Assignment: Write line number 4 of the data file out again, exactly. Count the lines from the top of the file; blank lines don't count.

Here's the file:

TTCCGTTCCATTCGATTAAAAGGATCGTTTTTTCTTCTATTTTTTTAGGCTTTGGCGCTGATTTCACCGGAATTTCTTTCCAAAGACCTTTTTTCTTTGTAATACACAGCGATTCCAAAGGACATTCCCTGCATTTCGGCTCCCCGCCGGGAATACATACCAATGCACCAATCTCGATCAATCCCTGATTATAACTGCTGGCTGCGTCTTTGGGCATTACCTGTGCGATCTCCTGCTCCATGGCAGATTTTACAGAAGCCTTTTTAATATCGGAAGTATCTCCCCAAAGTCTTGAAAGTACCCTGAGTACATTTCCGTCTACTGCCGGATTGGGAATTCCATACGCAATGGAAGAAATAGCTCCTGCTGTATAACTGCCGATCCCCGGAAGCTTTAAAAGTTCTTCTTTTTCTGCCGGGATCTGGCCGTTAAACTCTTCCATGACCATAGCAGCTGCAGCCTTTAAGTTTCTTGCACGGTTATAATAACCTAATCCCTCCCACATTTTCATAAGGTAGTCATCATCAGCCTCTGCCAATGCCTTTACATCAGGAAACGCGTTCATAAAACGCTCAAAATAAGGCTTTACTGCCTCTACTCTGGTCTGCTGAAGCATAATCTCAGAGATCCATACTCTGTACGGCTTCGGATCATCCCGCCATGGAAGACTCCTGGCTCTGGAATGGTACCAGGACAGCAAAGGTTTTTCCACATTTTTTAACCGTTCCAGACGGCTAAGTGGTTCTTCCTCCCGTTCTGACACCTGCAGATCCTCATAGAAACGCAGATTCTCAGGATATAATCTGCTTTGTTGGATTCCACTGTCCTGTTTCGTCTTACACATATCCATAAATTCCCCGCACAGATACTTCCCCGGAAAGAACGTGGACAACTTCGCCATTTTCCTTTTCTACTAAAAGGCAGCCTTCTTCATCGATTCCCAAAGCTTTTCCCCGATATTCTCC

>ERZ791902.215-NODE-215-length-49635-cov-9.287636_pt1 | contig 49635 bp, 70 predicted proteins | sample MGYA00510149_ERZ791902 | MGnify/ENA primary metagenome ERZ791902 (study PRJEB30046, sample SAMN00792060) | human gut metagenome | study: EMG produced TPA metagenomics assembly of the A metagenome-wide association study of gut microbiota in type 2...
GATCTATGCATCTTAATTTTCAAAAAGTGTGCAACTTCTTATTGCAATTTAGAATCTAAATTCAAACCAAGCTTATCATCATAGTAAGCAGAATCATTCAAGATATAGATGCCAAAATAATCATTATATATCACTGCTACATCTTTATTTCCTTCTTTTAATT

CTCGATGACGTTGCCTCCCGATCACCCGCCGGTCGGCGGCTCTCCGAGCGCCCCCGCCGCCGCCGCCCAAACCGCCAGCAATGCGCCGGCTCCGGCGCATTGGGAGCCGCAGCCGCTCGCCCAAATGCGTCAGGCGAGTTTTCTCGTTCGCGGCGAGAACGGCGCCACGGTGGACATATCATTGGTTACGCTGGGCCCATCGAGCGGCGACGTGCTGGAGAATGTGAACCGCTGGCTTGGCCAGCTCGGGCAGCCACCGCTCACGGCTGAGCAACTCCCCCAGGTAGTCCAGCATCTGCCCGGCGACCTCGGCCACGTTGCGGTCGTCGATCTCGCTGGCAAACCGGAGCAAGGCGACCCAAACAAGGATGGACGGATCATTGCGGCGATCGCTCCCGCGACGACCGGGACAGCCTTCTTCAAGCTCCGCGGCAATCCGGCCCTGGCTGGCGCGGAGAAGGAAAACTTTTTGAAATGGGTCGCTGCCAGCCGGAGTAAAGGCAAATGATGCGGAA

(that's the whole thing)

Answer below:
CTCGATGACGTTGCCTCCCGATCACCCGCCGGTCGGCGGCTCTCCGAGCGCCCCCGCCGCCGCCGCCCAAACCGCCAGCAATGCGCCGGCTCCGGCGCATTGGGAGCCGCAGCCGCTCGCCCAAATGCGTCAGGCGAGTTTTCTCGTTCGCGGCGAGAACGGCGCCACGGTGGACATATCATTGGTTACGCTGGGCCCATCGAGCGGCGACGTGCTGGAGAATGTGAACCGCTGGCTTGGCCAGCTCGGGCAGCCACCGCTCACGGCTGAGCAACTCCCCCAGGTAGTCCAGCATCTGCCCGGCGACCTCGGCCACGTTGCGGTCGTCGATCTCGCTGGCAAACCGGAGCAAGGCGACCCAAACAAGGATGGACGGATCATTGCGGCGATCGCTCCCGCGACGACCGGGACAGCCTTCTTCAAGCTCCGCGGCAATCCGGCCCTGGCTGGCGCGGAGAAGGAAAACTTTTTGAAATGGGTCGCTGCCAGCCGGAGTAAAGGCAAATGATGCGGAA